India has been on a bumpy journey to achieve high economic development, bring about double digit growth and attract greater foreign investment for more than a quarter of a century, ever since it embarked on the path of economic liberalisation. So much so, that this high decibel call for development left 1.3 plus billions plundered and deprived of their natural resources, and the volume of damage suffered by the land, is quite invisible to many.
Noted conservation journalist, Prerna Singh Bindra, explores this obliteration beyond the daily headline debate in her latest book, The Vanishing – India’s Wildlife Crisis. She has authored more than 1,500 articles on nature and wildlife in mainstream media. Some other books she has written are Voices in the Wilderness, The King and I: Travels in Tigerland, and When I Grow Up I Want To Be A Tiger.
Explaining how an ecological holocaust has engulfed the Indian landscape, Bindra briefly studies the schizophrenic nature of the Indian economy, which is growing in leaps and bounds, leaving behind a large chunk of its citizens in penury and distress, and a devastated environment.
The deliberate destruction of India’s environment is chronicled by Bindra who cites the various factors contributing to it. What has enriched her understanding, and will enlighten the readers as well, is how the regulators have thrown their preamble to the winds in successive governments, since 1990. Consequently, damages are irreversible. The author states in the book: “The loss of forests since the economic reforms began in the 1990s has been monumental. Over the past 30 years, 14,000 sq km of forests have been diverted for 23,716 industrial and infrastructure projects, including dams, mines, power plants and highways.”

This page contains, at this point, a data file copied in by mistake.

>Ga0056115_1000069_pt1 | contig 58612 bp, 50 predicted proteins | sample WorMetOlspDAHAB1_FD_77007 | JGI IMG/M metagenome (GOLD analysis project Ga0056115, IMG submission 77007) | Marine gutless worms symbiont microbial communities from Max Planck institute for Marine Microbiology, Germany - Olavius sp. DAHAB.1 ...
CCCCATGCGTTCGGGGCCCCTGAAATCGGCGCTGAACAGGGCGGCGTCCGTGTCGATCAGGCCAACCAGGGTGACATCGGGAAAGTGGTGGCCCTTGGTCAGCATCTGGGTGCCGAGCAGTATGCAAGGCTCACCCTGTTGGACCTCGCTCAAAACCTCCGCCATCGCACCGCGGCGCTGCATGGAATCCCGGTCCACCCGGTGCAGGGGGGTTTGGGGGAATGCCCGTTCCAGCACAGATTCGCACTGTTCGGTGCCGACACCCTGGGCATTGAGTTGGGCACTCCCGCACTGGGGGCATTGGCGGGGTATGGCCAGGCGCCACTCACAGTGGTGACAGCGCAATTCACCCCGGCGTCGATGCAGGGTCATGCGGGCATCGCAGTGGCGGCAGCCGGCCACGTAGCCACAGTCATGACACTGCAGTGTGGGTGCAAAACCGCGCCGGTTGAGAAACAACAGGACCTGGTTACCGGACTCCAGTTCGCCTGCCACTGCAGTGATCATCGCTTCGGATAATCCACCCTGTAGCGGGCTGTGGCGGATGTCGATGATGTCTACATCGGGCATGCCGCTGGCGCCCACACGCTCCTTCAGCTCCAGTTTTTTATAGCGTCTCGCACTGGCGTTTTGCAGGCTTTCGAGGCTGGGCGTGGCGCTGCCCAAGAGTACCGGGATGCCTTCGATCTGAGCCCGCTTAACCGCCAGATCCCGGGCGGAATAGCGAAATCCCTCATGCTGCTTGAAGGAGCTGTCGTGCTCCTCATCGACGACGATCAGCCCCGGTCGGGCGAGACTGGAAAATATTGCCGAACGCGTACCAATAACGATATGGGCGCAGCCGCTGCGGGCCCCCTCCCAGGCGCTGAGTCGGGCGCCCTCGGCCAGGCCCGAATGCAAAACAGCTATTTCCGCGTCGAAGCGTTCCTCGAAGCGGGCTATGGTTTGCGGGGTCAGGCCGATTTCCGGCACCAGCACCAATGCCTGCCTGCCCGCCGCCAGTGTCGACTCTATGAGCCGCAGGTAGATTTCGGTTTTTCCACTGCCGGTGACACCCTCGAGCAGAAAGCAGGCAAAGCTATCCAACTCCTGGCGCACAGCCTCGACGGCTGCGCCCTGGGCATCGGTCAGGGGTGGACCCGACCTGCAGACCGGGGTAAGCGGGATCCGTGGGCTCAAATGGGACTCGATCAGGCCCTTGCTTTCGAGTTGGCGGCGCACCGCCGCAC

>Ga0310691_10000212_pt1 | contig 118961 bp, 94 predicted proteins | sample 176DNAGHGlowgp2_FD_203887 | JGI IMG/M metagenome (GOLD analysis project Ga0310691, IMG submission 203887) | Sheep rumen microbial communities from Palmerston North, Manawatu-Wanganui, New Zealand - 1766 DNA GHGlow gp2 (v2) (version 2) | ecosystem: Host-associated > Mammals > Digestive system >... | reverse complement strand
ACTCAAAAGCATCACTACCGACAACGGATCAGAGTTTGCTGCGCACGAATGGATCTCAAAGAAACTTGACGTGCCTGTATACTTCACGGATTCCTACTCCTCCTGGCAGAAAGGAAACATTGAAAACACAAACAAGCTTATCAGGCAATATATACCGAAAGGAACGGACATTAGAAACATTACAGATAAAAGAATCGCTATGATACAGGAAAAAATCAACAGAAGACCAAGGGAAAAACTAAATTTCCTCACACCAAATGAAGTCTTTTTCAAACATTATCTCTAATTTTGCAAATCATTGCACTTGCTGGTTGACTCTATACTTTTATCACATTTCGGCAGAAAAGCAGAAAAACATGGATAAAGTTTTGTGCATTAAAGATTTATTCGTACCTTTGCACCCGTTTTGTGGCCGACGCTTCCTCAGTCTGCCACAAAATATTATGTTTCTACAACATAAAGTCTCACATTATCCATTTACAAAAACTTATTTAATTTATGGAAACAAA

The systematic plundering of India’s natural resources that began in the 1990s continues till today with great vigour in the name of development. Bindra draws the readers’ attention to flawed political decision-making system governing the Indian environment. Bindra served on the National Board for Wildlife (NBWL) from 2010 to 2013, which evaluates and assesses the suitability of projects near protected areas. Citing several striking instances of the severely compromised decision-making processes, which have contributed to the depletion of India’s natural habitats– its rivers, hills and forests – Bindra has captioned a chapter, ‘India’s Notional Board for Wildlife’, taunting the regulator NBWL.
Those who resist this rampant destruction of the environment or wish to fight for the cause are often stubbed either by withholding information or by feeding them half-baked information. “We were fed convenient untruths, while the inconvenient truths were avoided,” she points out.
The book provides enough food for thought for those in India’s ruling party – Bharatiya Janata Party (BJP) and its ideological mentor – the Rashtriya Swayamsevak Sangh (RSS) and their supporters who take pride in cultural nationalism. “When we ravage nature, we are despoiling our culture, threatening our future,” she warns.
Bindra digs deep into her first-hand knowledge to explain India’s mega fauna in the wild – tigers, elephants, crocodile, turtles, leopards, flamingos and the great Indian bustard – and their relationship with their habitats and how short-sighted decisions by regulators have affected them. She has focussed equally on the vanguards – trackers, forest guards and rangers who are on the frontlines of wildlife protection.
A lover of nature and a journalist, Bindra narrates with a great passion peppered with hard-hitting facts and incisive analysis.
Even though Bindra does not mince words about the enormity of the crisis, she is hopeful. “The act of writing the book, itself signatures hope – it is a rallying call: only if we call the crisis, will we act to resolve it,” she writes observing, “If we are part of the problem, we are also the solution.” Therein hangs the hope for wildlife in India and a better future for India as well.